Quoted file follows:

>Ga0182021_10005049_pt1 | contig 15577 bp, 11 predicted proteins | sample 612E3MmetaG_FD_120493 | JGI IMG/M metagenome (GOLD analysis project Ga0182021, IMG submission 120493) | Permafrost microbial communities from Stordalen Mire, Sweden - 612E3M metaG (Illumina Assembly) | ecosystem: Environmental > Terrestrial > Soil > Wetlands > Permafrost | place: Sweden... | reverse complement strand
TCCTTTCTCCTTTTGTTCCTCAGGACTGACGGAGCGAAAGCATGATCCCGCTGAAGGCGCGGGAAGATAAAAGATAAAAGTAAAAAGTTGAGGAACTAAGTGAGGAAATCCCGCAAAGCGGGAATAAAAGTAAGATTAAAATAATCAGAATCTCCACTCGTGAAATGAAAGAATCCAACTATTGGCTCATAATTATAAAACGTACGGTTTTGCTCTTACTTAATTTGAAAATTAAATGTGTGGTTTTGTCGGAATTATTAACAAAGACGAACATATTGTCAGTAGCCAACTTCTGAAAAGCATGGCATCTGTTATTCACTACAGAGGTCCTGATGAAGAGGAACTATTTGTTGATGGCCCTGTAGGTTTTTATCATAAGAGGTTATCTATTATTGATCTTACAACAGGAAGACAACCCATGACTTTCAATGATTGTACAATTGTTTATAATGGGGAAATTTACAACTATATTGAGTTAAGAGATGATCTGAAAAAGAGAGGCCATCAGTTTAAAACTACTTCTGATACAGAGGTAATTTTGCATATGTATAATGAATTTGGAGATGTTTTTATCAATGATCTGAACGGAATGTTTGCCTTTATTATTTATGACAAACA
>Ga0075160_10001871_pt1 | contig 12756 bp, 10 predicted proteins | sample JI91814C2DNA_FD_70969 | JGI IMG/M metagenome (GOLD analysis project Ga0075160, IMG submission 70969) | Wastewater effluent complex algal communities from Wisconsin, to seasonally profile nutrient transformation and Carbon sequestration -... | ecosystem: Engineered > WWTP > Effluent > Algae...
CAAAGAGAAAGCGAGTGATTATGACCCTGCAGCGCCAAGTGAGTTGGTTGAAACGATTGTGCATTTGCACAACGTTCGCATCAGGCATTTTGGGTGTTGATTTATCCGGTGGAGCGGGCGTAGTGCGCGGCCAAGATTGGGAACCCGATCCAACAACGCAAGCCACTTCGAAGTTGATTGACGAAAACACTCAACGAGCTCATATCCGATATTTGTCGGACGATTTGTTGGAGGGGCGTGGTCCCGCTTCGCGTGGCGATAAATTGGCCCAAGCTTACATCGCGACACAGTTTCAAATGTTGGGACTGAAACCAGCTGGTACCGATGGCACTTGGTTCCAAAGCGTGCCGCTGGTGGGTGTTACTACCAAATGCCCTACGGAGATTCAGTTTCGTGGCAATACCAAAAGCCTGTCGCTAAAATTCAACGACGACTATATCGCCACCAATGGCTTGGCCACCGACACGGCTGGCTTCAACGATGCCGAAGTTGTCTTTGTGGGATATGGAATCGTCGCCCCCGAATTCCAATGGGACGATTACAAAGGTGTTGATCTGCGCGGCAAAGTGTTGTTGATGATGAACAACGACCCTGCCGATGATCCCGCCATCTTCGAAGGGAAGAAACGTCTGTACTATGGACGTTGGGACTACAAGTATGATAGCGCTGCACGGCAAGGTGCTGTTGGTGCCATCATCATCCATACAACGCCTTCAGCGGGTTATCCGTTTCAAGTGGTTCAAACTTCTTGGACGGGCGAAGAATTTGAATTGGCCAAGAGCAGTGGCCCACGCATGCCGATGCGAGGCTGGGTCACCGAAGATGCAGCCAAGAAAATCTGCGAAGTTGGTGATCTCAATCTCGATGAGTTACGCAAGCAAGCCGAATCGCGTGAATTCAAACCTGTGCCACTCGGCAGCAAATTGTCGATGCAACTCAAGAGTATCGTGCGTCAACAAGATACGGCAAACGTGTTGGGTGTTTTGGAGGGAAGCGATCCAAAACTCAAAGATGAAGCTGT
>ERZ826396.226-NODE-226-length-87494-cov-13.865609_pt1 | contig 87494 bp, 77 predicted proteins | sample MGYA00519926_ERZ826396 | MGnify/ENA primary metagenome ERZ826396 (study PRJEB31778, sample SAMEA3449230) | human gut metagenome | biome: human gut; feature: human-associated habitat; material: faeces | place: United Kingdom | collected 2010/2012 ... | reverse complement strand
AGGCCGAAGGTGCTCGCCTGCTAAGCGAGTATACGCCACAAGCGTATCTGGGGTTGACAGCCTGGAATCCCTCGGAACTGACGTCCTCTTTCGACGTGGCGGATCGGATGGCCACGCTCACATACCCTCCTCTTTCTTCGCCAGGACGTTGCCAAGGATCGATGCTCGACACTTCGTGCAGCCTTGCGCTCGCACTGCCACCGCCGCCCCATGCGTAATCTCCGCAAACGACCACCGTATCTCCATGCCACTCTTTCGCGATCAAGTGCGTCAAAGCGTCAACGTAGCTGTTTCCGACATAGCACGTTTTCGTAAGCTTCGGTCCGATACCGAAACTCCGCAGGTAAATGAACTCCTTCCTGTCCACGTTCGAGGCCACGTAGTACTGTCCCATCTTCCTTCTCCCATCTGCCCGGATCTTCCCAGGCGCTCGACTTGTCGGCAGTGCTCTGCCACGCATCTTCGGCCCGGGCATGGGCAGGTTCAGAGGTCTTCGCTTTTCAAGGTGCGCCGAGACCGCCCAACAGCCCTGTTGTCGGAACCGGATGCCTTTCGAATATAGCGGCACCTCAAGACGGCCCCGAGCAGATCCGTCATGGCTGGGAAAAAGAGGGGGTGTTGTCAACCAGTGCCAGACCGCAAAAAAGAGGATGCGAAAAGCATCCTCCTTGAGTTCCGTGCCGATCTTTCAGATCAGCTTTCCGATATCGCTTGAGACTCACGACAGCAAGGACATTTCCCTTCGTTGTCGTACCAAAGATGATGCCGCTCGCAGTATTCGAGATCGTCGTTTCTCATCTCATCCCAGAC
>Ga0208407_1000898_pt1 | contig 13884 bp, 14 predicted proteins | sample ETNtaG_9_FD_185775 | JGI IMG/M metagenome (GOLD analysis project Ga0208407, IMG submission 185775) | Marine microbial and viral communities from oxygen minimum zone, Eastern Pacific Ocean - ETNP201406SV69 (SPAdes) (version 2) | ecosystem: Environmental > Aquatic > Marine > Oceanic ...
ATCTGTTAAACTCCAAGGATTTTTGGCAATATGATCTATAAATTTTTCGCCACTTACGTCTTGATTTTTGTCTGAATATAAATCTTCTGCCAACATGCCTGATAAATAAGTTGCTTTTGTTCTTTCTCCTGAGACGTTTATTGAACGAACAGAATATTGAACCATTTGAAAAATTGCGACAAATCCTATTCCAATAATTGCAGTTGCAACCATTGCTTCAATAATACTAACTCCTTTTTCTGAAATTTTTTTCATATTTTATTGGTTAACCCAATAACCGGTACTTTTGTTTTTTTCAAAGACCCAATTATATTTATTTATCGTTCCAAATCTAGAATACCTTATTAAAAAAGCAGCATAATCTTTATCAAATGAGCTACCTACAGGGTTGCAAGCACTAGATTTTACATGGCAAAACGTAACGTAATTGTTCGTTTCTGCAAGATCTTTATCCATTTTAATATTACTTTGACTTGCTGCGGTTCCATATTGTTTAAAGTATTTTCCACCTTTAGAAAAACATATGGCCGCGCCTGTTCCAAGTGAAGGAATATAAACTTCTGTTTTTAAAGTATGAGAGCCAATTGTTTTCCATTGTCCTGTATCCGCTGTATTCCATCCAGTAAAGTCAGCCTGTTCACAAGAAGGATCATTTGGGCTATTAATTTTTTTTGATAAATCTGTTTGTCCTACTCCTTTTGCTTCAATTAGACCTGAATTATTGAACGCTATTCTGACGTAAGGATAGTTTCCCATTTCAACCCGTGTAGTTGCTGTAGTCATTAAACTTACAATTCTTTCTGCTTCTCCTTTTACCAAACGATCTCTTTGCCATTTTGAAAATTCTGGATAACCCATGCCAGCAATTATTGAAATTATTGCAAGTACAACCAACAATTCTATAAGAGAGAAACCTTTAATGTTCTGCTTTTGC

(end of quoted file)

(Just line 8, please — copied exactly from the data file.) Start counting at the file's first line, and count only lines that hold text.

ATCTGTTAAACTCCAAGGATTTTTGGCAATATGATCTATAAATTTTTCGCCACTTACGTCTTGATTTTTGTCTGAATATAAATCTTCTGCCAACATGCCTGATAAATAAGTTGCTTTTGTTCTTTCTCCTGAGACGTTTATTGAACGAACAGAATATTGAACCATTTGAAAAATTGCGACAAATCCTATTCCAATAATTGCAGTTGCAACCATTGCTTCAATAATACTAACTCCTTTTTCTGAAATTTTTTTCATATTTTATTGGTTAACCCAATAACCGGTACTTTTGTTTTTTTCAAAGACCCAATTATATTTATTTATCGTTCCAAATCTAGAATACCTTATTAAAAAAGCAGCATAATCTTTATCAAATGAGCTACCTACAGGGTTGCAAGCACTAGATTTTACATGGCAAAACGTAACGTAATTGTTCGTTTCTGCAAGATCTTTATCCATTTTAATATTACTTTGACTTGCTGCGGTTCCATATTGTTTAAAGTATTTTCCACCTTTAGAAAAACATATGGCCGCGCCTGTTCCAAGTGAAGGAATATAAACTTCTGTTTTTAAAGTATGAGAGCCAATTGTTTTCCATTGTCCTGTATCCGCTGTATTCCATCCAGTAAAGTCAGCCTGTTCACAAGAAGGATCATTTGGGCTATTAATTTTTTTTGATAAATCTGTTTGTCCTACTCCTTTTGCTTCAATTAGACCTGAATTATTGAACGCTATTCTGACGTAAGGATAGTTTCCCATTTCAACCCGTGTAGTTGCTGTAGTCATTAAACTTACAATTCTTTCTGCTTCTCCTTTTACCAAACGATCTCTTTGCCATTTTGAAAATTCTGGATAACCCATGCCAGCAATTATTGAAATTATTGCAAGTACAACCAACAATTCTATAAGAGAGAAACCTTTAATGTTCTGCTTTTGC